Agro-processing News South Africa

New Cherry Time facility to help ship seasonal harvest

Cherry Time has invested in a new packing and handling facility for its main operations in Ceres in the Western Cape. The 5,000m2 facility is equipped to pick, pack, and ship six million kilogrammes of cherries seasonally.
Source: Cherry Time
Source: Cherry Time

The air-conditioned building features three hydro-cooling systems and a fully automated Unitech packing machine that can process eight truckloads of cherries daily.

It also houses 45 high-definition cameras that take 15 pictures of each cherry from three angles to determine the exact size, shape, colour, and stem length. In addition, the cameras can pick up the tiniest defect and accurately determine the texture of the cherries.

The new facility also ensures that no human hands need to touch the cherries again after picking them off the trees which is said to be gentler on the fruit and results in fewer defects and damage.

Source: Cherry Time
Source: Cherry Time

Extended harvest

The facility will be especially beneficial this season, coinciding with the cherry producer’s extended harvest in January 2023, says Gysbert du Toit, head of marketing, DuToit: “The disadvantage of extending the harvest season is that there are only a few orchards left, which leaves an even smaller margin for error. Thankfully, our new facility will ensure our cherries hibernate adequately enough to maintain this precious fruit’s integrity and reduce the likelihood of spoilage,” adds Du Toit.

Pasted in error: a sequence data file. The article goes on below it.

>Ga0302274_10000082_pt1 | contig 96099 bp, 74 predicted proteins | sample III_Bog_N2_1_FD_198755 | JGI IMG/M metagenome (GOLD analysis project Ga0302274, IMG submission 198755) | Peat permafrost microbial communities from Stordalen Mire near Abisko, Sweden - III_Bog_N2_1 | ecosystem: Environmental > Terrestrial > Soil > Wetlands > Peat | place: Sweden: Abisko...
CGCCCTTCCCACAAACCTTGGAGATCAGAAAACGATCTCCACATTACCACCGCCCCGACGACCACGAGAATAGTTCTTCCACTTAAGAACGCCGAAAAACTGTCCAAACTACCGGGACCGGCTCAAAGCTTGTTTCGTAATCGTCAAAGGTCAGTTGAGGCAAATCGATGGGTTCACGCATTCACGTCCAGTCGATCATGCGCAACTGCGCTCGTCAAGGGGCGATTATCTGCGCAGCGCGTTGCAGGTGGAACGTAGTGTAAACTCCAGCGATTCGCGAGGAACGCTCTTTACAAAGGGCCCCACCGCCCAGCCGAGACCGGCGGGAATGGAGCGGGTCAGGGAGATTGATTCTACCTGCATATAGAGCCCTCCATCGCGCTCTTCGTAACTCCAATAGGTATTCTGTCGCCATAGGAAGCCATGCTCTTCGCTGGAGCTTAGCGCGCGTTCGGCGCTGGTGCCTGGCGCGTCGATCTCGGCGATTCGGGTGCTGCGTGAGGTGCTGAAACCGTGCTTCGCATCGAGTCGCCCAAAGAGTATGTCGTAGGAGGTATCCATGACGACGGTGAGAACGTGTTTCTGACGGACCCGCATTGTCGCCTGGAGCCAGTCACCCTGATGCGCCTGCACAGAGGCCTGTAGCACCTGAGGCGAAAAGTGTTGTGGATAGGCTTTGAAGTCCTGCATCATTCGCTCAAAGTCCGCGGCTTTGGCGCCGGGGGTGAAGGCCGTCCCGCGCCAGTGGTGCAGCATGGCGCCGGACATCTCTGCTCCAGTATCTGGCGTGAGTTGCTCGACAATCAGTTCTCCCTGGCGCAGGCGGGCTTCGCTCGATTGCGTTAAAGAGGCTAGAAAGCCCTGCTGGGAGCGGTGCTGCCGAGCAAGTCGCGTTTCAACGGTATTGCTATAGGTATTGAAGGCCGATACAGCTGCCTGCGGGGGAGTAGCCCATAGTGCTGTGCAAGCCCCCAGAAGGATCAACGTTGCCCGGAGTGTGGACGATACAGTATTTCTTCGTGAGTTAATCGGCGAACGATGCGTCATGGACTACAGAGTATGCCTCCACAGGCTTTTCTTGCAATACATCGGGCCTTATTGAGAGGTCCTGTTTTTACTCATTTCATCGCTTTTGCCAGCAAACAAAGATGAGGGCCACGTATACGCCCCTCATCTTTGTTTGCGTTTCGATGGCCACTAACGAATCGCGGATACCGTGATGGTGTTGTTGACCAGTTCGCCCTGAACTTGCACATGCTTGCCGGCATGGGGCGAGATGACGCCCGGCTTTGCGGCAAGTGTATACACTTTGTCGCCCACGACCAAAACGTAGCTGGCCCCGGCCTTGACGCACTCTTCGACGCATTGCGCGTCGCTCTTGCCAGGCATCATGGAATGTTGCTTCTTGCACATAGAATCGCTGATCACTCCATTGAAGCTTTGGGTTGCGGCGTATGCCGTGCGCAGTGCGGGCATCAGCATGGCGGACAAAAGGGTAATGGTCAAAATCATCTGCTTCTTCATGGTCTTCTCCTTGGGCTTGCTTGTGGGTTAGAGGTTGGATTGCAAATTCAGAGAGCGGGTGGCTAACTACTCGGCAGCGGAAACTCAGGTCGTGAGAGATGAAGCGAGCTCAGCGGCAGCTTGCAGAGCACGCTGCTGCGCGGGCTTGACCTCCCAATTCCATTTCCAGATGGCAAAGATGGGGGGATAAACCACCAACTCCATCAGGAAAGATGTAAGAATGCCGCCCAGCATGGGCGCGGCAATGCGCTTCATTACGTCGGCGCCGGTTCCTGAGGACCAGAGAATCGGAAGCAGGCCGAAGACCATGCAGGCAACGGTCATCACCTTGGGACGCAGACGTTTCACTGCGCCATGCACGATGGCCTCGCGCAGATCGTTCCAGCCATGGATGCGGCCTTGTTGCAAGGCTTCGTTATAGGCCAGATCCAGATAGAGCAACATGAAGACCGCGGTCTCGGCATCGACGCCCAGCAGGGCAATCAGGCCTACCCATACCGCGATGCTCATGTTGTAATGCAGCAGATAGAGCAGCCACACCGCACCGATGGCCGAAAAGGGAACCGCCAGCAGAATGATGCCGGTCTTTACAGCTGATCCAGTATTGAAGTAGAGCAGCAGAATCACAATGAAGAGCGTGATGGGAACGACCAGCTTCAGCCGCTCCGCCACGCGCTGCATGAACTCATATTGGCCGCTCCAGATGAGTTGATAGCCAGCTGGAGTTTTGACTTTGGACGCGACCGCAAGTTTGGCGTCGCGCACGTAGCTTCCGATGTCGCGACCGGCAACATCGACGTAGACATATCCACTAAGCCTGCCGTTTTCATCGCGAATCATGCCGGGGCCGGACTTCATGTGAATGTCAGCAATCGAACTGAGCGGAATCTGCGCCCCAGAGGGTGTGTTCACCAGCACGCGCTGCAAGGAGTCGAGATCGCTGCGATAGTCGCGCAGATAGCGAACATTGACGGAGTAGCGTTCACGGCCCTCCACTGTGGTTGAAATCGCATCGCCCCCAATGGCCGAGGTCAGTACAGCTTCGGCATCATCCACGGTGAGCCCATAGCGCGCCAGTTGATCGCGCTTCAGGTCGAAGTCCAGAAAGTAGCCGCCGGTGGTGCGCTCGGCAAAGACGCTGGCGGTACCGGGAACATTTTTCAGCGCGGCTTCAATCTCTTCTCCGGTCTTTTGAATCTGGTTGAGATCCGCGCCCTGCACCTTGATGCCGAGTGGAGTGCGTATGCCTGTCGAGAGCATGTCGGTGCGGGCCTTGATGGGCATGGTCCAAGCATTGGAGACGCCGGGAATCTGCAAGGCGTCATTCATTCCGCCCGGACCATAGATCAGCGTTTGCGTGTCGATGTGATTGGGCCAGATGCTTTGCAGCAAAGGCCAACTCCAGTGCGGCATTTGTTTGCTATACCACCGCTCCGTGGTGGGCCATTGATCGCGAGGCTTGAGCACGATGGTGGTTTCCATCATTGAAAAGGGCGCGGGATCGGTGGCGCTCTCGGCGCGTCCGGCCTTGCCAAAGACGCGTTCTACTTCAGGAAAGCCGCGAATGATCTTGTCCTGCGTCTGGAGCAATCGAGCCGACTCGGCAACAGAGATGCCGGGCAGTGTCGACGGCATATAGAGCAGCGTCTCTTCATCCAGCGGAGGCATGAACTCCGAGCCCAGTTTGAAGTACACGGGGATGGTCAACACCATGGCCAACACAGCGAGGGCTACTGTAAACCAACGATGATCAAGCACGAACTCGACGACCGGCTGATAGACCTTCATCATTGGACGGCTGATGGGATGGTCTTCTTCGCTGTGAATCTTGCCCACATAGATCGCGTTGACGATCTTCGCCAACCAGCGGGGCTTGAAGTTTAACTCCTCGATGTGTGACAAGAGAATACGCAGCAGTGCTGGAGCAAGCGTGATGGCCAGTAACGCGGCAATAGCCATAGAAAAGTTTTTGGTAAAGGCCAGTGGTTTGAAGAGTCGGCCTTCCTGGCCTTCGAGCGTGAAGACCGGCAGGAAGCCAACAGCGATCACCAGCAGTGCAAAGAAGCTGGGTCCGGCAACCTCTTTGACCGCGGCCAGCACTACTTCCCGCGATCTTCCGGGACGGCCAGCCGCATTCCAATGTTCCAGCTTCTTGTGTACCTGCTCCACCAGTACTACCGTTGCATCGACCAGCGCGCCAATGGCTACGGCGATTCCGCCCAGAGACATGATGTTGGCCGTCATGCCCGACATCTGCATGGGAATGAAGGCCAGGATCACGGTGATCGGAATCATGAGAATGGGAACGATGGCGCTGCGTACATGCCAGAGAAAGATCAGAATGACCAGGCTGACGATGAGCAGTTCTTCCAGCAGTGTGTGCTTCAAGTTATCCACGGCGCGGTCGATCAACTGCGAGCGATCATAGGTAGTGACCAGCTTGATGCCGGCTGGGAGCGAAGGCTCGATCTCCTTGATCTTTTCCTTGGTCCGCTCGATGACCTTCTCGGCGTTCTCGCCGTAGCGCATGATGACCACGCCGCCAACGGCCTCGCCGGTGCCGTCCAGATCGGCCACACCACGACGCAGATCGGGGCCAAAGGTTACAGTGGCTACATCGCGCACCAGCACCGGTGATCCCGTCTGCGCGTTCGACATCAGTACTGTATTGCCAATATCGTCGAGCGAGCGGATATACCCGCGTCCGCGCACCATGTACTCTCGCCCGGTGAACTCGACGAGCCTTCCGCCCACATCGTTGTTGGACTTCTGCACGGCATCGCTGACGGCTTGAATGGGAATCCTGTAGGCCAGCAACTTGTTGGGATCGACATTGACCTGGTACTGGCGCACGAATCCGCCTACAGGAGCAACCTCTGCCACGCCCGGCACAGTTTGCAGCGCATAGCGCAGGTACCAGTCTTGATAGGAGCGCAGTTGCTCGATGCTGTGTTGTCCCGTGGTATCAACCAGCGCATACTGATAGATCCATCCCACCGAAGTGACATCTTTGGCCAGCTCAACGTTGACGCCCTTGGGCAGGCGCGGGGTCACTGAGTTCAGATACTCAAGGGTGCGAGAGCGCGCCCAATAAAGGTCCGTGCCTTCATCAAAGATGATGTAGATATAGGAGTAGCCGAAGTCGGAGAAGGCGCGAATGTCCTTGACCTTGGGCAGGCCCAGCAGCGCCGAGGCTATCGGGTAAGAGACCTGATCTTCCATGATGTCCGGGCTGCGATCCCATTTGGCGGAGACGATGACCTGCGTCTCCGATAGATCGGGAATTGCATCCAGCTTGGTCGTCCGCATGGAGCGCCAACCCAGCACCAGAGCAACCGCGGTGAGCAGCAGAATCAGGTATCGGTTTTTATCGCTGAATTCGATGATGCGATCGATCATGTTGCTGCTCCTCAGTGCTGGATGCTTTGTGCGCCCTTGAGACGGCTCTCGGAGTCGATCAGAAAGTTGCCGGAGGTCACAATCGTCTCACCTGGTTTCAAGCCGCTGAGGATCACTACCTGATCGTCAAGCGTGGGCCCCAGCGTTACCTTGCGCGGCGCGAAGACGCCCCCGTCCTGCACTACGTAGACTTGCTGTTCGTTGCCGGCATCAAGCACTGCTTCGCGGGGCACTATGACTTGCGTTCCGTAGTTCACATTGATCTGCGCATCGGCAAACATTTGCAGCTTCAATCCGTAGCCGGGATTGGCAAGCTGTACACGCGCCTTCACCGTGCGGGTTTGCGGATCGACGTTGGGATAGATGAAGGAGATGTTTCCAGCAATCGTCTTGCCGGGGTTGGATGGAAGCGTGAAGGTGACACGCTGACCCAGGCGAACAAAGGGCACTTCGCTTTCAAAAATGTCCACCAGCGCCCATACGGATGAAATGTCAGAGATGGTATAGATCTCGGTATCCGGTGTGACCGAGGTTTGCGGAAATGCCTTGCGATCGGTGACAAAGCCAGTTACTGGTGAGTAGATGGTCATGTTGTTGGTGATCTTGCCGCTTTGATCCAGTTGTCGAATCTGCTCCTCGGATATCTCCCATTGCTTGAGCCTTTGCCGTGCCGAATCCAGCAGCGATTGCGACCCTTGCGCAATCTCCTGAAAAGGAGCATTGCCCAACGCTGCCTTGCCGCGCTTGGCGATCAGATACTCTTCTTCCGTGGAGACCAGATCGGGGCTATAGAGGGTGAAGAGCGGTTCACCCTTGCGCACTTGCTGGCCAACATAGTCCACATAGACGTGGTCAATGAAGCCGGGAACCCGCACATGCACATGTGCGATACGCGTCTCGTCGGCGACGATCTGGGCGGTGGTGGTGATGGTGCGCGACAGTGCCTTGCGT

Cherries are non-climacteric, which means they don’t ripen after they’ve been picked from the trees, unlike bananas and apples. So, this fruit must be harvested tree ripe, measured to ensure it’s the right colour, size, and sugar level, and transported to the cold room facility as soon as possible.

Source: Cherry Time
Source: Cherry Time

Climate change challenge

Adding to this challenge is global warming, which has seen regional temperatures increase and rainfall patterns change, such as uncharacteristic rain in early spring and late summer across Cherry Time’s Western Cape farms.

“The severity of rain has been significantly higher in the past few years, harming our delicate cherry fruit. Too much rain causes the cherries to crack on the trees.

“While cherries are easy to love, they are not effortless to grow. So, we must continue to take every measure to protect our delicate stone-sized fruits, from when they’re flower buds to when we pick and ship them to our customers for their enjoyment,” concludes Du Toit.

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